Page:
US banks see higher earnings on capital market activity, mortgage refinancing

Increased capital market activity drove stronger earnings and increased profitability for major US banks in the third quarter of last year, according to ratings agency Fitch Ratings.

Fitch said that strong debt issuance, tighter fixed income spreads, and an equity market rally fueled a healthy rebound in capital markets revenues from depressed levels in Q3 ’11 and subdued activity in the prior quarter.

Core profitability for the major banks was slightly improved and better than expected during the quarter.

The mortgage refinance boom further contributed to stronger revenues for the quarter. This reflects the effects of theFederal Reserve’s quantitative easing measures, which have brought long-term rates down to very low levels.

Although refinance activity will continue into 2013, Fitch expects that it will level off and thus current levels are not considered sustainable.

The larger US banks began disclosure of expected Basel III Tier I common ratios in Q3. Although this guidance is not finalized, Fitch expects that most rated banks will be in compliance ahead of full implementation.

US Treasury sells remaining AIG shares for $7.6bn

New York-based insurer American International Group, Inc. (NYSE: AIG) has announced the completion of an offering of approximately 234.2m shares of AIG common stock by the US Department of the Treasury (Treasury).

According to AIG, Treasury received proceeds of approximately USD 7.6bn from the sale. The sale of these shares the last of Treasury’s remaining shares of AIG marks thefull resolution of America’s financial support of AIG.

Since September 2008, America committed a total of USD 182.3bn in connection with stabilizing AIG during the financial crisis.

Since then, through asset sales and other actions by AIG, theFederal Reserve, and Treasury, America recovered its USD 182.3bn plus a combined positive return of USD 22.7bn.

Beginning in May 2011, Treasury successfully sold approximately 1.7bn shares of AIG common stock in six public offerings for total proceeds of approximately USD 51bn, including approximately USD 13bn purchased by AIG.

Treasury continues to hold warrants to purchase approximately 2.7m shares of AIG common stock the sale of which is expected to provide an additional positive return to taxpayers.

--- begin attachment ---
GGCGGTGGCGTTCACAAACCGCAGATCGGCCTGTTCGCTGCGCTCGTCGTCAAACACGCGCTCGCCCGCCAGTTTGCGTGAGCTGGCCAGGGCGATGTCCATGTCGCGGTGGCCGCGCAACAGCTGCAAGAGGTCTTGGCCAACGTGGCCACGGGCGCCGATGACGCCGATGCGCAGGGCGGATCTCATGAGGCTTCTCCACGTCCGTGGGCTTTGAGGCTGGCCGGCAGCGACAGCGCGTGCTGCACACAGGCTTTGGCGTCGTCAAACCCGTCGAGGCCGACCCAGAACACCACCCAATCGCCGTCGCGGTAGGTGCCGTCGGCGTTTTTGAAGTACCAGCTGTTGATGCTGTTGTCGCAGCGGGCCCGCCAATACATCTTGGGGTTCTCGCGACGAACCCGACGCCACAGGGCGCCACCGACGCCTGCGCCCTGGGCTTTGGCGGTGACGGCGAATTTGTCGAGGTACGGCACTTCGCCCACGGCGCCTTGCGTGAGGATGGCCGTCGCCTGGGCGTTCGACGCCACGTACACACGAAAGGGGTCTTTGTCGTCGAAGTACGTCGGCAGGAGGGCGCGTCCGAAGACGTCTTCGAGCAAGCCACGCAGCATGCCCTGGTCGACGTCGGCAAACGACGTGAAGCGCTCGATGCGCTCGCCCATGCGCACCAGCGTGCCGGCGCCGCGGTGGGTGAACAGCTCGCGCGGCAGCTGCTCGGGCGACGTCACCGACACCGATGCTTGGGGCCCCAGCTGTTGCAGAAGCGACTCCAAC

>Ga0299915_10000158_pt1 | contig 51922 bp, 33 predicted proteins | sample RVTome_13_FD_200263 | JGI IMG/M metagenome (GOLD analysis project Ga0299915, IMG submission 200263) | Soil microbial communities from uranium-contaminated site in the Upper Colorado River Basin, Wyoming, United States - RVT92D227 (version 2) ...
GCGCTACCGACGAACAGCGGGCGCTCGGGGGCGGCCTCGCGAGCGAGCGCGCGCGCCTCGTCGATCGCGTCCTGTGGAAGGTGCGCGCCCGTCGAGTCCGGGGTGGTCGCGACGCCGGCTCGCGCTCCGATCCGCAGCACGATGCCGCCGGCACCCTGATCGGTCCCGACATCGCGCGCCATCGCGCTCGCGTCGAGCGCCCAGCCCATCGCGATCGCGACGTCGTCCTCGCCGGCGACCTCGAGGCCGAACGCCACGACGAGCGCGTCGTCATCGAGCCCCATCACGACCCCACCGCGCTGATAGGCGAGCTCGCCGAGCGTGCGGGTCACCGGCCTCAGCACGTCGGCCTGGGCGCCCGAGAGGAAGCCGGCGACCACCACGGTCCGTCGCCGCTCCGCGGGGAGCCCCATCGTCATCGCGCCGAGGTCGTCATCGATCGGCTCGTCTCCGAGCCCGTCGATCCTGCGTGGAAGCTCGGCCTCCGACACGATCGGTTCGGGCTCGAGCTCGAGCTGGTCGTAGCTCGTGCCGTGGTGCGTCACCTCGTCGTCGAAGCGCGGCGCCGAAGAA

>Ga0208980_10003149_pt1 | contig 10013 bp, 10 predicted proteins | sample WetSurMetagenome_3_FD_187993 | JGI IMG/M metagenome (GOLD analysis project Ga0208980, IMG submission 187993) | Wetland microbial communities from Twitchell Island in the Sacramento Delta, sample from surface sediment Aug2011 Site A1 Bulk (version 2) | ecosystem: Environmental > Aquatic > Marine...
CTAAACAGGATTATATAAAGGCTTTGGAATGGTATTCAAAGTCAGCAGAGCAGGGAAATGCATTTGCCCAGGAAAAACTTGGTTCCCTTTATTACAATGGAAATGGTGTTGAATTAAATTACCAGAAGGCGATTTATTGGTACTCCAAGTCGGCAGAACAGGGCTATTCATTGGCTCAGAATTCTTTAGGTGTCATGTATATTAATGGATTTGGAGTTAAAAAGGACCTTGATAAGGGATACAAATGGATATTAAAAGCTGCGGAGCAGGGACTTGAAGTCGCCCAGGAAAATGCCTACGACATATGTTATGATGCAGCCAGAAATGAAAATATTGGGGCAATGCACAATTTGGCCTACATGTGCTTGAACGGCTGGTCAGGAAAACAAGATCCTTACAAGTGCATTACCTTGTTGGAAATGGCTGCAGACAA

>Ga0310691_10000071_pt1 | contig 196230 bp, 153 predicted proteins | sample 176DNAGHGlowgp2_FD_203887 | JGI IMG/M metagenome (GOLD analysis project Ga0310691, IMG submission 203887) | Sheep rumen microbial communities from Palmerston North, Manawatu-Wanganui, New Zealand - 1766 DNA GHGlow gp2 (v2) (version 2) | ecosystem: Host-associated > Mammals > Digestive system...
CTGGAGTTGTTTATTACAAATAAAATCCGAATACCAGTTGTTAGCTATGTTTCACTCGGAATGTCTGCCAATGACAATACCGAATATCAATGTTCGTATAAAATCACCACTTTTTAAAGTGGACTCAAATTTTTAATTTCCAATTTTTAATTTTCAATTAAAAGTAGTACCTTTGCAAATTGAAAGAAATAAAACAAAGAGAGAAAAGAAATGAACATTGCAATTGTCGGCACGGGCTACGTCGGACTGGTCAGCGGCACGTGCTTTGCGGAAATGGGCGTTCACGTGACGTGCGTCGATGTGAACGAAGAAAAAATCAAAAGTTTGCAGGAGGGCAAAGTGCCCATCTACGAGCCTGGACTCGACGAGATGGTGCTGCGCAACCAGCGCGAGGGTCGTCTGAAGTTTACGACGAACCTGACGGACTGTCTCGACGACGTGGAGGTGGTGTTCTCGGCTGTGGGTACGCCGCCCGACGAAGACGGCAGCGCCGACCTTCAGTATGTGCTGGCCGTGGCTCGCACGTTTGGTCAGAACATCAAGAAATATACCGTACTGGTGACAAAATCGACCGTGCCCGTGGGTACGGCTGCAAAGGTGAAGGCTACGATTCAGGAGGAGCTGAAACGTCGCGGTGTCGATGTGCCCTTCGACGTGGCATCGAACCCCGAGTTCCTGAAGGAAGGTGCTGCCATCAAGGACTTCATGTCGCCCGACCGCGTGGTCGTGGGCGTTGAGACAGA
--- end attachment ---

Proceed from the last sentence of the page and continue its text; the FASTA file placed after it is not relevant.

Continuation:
US economy poised for growth, but austerity threatens

According to a report from Canada-based financial services firm Toronto Dominion’s (TSX: TD) (NYSE: TD) US-based TD Bank’s TD Economics affiliate, the main obstacle standing in the path of faster US economic growth is a strong headwind blowing in from fiscal restraint.

The report said that, without fiscal drag, the US economy would be headed for a growth trajectory in the 3-4% range in 2013.

It said that the worst of the consumer deleveraging cycle and its dampening effect on economic growth appear to be over. But just as the private sector is set to provide a welcomed tailwind to the economy, it will be met with worsening cross winds from public sector restraint.

TD Economics forecasts economic growth to average 1.9% in 2013 down from an estimated 2.2% in 2012. However, by the second half of next year, clearer fiscal policy should lead to resurgence in private demand, placing the economy on a stronger footing with 3.0% growth in 2014.

With a few weeks to go before deep spending cuts and tax hikes arrive and hamper economic growth, a deal to avoid them between the White House and Congress has yet to be reached.

TD Economics estimates that if all tax hikes and spending cuts are allowed to take place as scheduled, it would cut 3.0 %age points from real GDP in 2013.

The constraint on growth posed by fiscal policy comes amid signs that housing has entered a self-sustaining recovery. Home prices have risen consistently through 2012 while delinquencies and foreclosures have fallen.

TD said that the rise in home prices has been substantial prices are up 5.0% from year-ago levels and appears sustainable. The fall in construction activity over the last several years has cleared the supply overhang and allowed rising demand to pull up prices.

The housing market has also been the focus of the Federal Reserve, whose latest round of quantitative easing has focused on purchases of mortgage-backed securities.

NBA clears acquisition of Memphis Grizzlies by Pera group

The National Basketball Association (NBA) said its governors board had given its unanimous support to the sale of the Memphis Grizzlies professional basketball franchise to a group of investors headed by businessman Robert Pera.

The agreement was signed in June between Grizzlies owner Michael Heisley and Pera’s group, without disclosing financial details.

Heisley’s company Hoops LP, which owns and operates Grizzlies, also announced the approval by the NBA to the deal, saying the transaction is expected to be wrapped up shortly. Until then, the parties will abide by the terms of the signed confidentiality agreements, Hoops explained.

Pera founded and leads as CEO California-based communications technology firm Ubiquiti Networks (NASDAQ:UBNT).

Grizzlies was initially located in Vancouver and owned by Arthur Griffiths, who also had the Vancouver Canucks hockey club. The basketball team, which joined the NBA in 1995 as an expansion team, was bought by Chicago businessman Heisley in 2000. The year after that, the new owner relocated the franchise to Tennessee. Now it plays at Memphis’ FedExForum.

The team has taken part in the playoffs in five seasons and finished fourth in the Western Conference in the 2011-2012 season.